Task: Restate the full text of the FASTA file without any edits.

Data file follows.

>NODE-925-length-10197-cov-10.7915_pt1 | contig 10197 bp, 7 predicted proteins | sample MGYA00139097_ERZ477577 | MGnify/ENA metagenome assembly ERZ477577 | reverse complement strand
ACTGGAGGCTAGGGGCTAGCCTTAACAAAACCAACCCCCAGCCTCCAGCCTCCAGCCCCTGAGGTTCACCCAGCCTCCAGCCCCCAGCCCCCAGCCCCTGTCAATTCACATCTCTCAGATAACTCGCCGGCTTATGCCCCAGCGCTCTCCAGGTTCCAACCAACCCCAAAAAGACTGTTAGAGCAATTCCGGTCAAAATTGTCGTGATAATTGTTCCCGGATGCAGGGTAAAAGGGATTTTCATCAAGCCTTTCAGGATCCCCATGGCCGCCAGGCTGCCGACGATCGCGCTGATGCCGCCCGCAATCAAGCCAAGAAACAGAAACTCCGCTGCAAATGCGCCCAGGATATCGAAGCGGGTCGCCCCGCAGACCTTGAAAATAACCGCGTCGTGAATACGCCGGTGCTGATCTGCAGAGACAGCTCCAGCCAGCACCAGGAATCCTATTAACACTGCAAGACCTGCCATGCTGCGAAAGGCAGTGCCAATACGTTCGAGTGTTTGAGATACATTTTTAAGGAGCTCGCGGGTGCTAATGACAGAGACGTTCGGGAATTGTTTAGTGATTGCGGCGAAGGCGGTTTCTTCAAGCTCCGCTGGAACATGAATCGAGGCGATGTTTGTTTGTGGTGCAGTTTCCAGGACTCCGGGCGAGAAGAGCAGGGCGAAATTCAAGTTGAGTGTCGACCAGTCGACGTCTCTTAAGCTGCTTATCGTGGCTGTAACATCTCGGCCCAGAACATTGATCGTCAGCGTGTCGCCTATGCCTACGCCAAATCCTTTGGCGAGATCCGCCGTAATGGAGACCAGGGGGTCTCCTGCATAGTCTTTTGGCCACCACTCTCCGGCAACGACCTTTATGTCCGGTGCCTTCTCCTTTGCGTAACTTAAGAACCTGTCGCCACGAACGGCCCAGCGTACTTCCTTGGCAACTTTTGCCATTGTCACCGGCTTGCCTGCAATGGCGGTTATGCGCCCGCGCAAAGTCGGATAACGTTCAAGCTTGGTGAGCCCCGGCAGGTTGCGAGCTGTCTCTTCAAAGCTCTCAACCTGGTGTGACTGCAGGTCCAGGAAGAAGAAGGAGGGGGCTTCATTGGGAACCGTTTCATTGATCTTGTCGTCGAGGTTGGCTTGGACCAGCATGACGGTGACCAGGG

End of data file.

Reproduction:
>NODE-925-length-10197-cov-10.7915_pt1 | contig 10197 bp, 7 predicted proteins | sample MGYA00139097_ERZ477577 | MGnify/ENA metagenome assembly ERZ477577 | reverse complement strand
ACTGGAGGCTAGGGGCTAGCCTTAACAAAACCAACCCCCAGCCTCCAGCCTCCAGCCCCTGAGGTTCACCCAGCCTCCAGCCCCCAGCCCCCAGCCCCTGTCAATTCACATCTCTCAGATAACTCGCCGGCTTATGCCCCAGCGCTCTCCAGGTTCCAACCAACCCCAAAAAGACTGTTAGAGCAATTCCGGTCAAAATTGTCGTGATAATTGTTCCCGGATGCAGGGTAAAAGGGATTTTCATCAAGCCTTTCAGGATCCCCATGGCCGCCAGGCTGCCGACGATCGCGCTGATGCCGCCCGCAATCAAGCCAAGAAACAGAAACTCCGCTGCAAATGCGCCCAGGATATCGAAGCGGGTCGCCCCGCAGACCTTGAAAATAACCGCGTCGTGAATACGCCGGTGCTGATCTGCAGAGACAGCTCCAGCCAGCACCAGGAATCCTATTAACACTGCAAGACCTGCCATGCTGCGAAAGGCAGTGCCAATACGTTCGAGTGTTTGAGATACATTTTTAAGGAGCTCGCGGGTGCTAATGACAGAGACGTTCGGGAATTGTTTAGTGATTGCGGCGAAGGCGGTTTCTTCAAGCTCCGCTGGAACATGAATCGAGGCGATGTTTGTTTGTGGTGCAGTTTCCAGGACTCCGGGCGAGAAGAGCAGGGCGAAATTCAAGTTGAGTGTCGACCAGTCGACGTCTCTTAAGCTGCTTATCGTGGCTGTAACATCTCGGCCCAGAACATTGATCGTCAGCGTGTCGCCTATGCCTACGCCAAATCCTTTGGCGAGATCCGCCGTAATGGAGACCAGGGGGTCTCCTGCATAGTCTTTTGGCCACCACTCTCCGGCAACGACCTTTATGTCCGGTGCCTTCTCCTTTGCGTAACTTAAGAACCTGTCGCCACGAACGGCCCAGCGTACTTCCTTGGCAACTTTTGCCATTGTCACCGGCTTGCCTGCAATGGCGGTTATGCGCCCGCGCAAAGTCGGATAACGTTCAAGCTTGGTGAGCCCCGGCAGGTTGCGAGCTGTCTCTTCAAAGCTCTCAACCTGGTGTGACTGCAGGTCCAGGAAGAAGAAGGAGGGGGCTTCATTGGGAACCGTTTCATTGATCTTGTCGTCGAGGTTGGCTTGGACCAGCATGACGGTGACCAGGG